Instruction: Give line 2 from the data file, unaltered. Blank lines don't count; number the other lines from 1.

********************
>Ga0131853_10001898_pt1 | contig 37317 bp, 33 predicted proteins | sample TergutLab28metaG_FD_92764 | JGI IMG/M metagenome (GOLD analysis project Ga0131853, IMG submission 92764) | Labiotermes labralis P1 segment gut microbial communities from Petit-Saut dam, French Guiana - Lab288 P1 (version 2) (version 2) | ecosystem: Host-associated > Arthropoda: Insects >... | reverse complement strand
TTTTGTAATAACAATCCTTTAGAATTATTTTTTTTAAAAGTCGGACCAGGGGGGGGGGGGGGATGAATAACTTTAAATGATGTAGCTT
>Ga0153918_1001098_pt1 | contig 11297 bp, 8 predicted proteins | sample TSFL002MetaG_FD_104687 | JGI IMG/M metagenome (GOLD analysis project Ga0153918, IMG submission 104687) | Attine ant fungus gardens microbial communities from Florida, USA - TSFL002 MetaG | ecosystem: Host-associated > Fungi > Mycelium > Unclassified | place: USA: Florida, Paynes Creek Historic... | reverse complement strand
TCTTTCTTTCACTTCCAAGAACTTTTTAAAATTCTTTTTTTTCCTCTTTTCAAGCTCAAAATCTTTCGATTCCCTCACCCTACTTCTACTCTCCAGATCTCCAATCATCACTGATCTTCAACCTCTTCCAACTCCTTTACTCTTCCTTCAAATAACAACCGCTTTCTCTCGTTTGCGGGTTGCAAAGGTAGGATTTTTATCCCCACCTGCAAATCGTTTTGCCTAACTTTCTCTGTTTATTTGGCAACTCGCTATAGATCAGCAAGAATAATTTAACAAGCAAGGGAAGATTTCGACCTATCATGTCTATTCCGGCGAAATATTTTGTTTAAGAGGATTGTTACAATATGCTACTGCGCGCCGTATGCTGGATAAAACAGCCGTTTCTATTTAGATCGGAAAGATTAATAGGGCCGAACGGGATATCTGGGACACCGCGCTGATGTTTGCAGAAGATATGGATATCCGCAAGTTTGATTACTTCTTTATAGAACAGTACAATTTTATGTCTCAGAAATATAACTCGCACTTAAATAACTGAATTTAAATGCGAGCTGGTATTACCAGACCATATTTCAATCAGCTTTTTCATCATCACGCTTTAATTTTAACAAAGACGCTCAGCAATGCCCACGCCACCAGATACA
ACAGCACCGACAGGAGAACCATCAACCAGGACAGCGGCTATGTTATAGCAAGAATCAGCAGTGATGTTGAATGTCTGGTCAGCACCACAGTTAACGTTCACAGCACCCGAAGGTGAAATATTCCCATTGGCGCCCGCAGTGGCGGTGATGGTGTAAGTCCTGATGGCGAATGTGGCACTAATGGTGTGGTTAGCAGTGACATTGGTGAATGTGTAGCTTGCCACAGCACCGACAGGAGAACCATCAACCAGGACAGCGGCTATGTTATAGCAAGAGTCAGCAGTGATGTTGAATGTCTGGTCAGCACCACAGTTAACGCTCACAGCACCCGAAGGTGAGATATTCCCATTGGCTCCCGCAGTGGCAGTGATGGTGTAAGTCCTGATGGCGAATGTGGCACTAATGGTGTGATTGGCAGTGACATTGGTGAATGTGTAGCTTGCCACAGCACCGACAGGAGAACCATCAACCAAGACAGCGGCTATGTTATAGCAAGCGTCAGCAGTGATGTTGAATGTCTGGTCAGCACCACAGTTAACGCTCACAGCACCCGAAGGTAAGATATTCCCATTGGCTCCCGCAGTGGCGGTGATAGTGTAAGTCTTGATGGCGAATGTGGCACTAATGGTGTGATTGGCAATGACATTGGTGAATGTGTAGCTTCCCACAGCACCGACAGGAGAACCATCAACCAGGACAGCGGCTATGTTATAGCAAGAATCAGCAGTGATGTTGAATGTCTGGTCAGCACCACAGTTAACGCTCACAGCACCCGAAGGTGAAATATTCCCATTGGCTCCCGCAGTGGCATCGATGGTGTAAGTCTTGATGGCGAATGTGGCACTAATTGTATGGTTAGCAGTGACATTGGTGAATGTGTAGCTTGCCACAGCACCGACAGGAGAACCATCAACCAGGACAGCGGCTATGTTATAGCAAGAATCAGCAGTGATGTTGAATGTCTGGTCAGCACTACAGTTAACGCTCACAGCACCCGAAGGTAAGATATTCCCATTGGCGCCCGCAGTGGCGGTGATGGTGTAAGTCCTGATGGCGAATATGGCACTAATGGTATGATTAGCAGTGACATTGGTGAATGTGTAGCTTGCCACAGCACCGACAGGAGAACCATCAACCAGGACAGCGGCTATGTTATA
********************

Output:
TTTTGTAATAACAATCCTTTAGAATTATTTTTTTTAAAAGTCGGACCAGGGGGGGGGGGGGGATGAATAACTTTAAATGATGTAGCTT